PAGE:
The claimed invention is intended to provide a remedy. It solves the problem of how to provide high resolution, and low distortion color video images both under low light level conditions and under normal lighting conditions without the need for high intensity special lighting or the mechanical intricacies and color distortions of a light amplifier. It also has the advantage of using existing camera tubes, and does not require the use of additional electronic or other equipment at the various points in the transmission system. Particularly, the invention, as claimed, employs the existing technology of low light level camera tubes with image intensification and electronic processing. The inventive camera system preserves all of the advantages of existing low light level technology, while eliminating its disadvantages, and adding color while at the same time providing a high definition color television signal of high quality even without resolution enhancing signal processors.
Compared to other systems, the above-described, the Sony camera is about three F stops faster than a standard ENG camera used by the networks. The inventive camera is about ten F stops faster than the standard color camera, and has substantially higher resolution and signal-to-noise ratio than the Sony camera.
The technology used in the inventive low light level color camera makes the production of an HDTV camera relatively advantageous both from an engineering viewpoint and from a cost basis. It also results in a camera with a higher resolution potential.
Without additional costs, the camera can output digital video in R-G-B format directly if desired. This is very important to future digital television applications. The digitized video can be easily encoded to assure no accessibility to a classified image transmission. The inventive system would allow one to encode the digital video and send down classified imagery during flight of, for example, the Space Shuttle. Thus, military uses are another possibility.
The inventive system is also applicable to vacuum tube and solid state sensors. For example, already developed image intensifiers coupled to a CCD imager can also be used in the inventive system.
The inventive technology also enables the camera to be used in a fibre optic transmission system, using a digital modulator with an LED output into a fibre optic system.
It is also possible to use a super high resolution sensor for any medical or other application requiring extremely high resolution and provide it for viewing on a very high resolution monitor.
Since the present technology uses only one sensor, no registration is necessary. This eliminates all the sophisticated registration circuitry, and the costly image enhancer as well. This allows the full resolution capability of the camera sensor to be obtained. The resolution of the inventive system will thus be better than the conventional HDTV camera. Moreover, the inventive system does not require an image enhancer. Due to these factors, the cost of the inventive HDTV camera will be much less than the three-tube camera.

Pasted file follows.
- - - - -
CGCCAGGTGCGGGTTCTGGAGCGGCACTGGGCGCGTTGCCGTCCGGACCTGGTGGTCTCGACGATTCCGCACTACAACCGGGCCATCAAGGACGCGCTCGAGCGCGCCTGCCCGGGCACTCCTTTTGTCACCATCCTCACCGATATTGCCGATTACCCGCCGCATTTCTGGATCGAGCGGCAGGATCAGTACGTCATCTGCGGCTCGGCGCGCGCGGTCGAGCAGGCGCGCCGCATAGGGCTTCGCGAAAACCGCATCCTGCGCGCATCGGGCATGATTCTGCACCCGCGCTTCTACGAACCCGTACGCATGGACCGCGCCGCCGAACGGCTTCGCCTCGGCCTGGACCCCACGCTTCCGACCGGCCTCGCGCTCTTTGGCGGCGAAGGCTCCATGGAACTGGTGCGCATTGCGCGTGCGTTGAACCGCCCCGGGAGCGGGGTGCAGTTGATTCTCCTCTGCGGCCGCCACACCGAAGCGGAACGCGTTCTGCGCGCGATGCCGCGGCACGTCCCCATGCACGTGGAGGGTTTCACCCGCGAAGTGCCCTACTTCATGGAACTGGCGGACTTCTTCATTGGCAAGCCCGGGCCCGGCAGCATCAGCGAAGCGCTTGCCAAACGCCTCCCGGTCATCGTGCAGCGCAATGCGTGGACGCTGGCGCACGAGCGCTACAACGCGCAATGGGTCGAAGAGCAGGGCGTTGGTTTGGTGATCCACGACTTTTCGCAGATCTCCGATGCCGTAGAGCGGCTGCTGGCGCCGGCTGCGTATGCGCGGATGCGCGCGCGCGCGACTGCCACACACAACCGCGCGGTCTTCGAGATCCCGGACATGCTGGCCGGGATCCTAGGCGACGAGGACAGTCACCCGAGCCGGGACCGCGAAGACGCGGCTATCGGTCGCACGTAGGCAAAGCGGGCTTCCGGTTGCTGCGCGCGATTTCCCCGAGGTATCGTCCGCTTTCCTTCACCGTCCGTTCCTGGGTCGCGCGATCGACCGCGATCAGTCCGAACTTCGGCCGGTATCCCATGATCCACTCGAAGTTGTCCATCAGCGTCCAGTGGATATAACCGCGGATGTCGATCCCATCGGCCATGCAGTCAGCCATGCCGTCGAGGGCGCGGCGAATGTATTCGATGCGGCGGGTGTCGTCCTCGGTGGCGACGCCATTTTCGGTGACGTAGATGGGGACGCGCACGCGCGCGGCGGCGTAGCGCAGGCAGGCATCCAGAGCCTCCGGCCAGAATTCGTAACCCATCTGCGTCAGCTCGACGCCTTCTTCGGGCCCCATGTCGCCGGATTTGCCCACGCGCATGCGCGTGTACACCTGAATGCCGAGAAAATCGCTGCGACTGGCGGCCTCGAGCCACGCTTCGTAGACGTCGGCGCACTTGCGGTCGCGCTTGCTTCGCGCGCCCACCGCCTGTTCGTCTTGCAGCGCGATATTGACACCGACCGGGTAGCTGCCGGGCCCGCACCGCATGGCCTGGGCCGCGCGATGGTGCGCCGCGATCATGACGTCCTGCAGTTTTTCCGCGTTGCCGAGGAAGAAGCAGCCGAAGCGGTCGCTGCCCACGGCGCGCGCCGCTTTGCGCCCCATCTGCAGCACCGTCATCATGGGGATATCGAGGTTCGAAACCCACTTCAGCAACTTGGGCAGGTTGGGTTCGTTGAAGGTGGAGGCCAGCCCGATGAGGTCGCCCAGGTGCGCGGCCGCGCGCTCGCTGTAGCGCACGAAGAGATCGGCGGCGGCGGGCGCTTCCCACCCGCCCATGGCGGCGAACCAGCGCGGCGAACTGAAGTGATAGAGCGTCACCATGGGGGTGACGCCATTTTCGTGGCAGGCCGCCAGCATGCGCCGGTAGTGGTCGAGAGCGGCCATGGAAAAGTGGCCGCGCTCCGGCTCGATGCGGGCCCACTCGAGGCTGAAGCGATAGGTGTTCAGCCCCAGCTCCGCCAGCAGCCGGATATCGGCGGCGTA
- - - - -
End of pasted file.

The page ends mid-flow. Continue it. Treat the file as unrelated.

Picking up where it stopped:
The invention, as claimed, includes a camera head comprising a pickup tube optically associated with a known camera lens to receive, read and transform images at a predetermined field rate. Means are provided for differentiating between red, blue and green components of the image. Each color image is read and transformed by a low light level pickup tube to produce a red, blue and green video signal. These signals are processed according to the claimed invention, into a conventional television signal. This signal is made available at respective outputs for further processing by matrix adding and coding circuitry as in a conventional color camera system. The final encoded signal may be routed from the inventive camera system to a transmitter for transmitting.
One way of carrying out the invention is described in detail below with reference to drawings which illustrate only one specific embodiment of the invention, in which:
FIG. 1 is a general block diagram of the inventive low light level camera system;
FIG. 2 is a view along lines 2--2 of FIG. 1;
FIG. 3 is a block diagram of the inventive converter section of the inventive camera system;
FIGS. 4A to 4F are timing diagram for the system of FIG. 3;
FIG. 5 illustrates a camera tube useful in the inventive system;
FIG. 6 illustrates an alternative color wheel; and
FIG. 7 illustrates a multi-level image intensifier tube.
In 1950, the Columbia Broadcasting System proposed a color television camera having only one pickup tube and a field sequential color television format. However, the FCC ultimately rejected this system in favor of the RCA simultaneous N.T.S.C. color system, despite superior image registration, stability, and color fidelity in the CBS system. The field sequential system employs time separation to maintain the independence of different color signal components. The television camera in this system is configured with a color wheel having red, blue and green filter sectors and which is placed between the camera lens and the single pickup tube. The color wheel is rotated at a speed synchronized with the scanning in the color camera tube to produce the required number of fields each second. A similar color filter wheel is rotated in front of a black-and-white television cathode ray tube and in synchronism with the camera's color wheel. The human eye sees the three time-separated primary images as one multicolor image.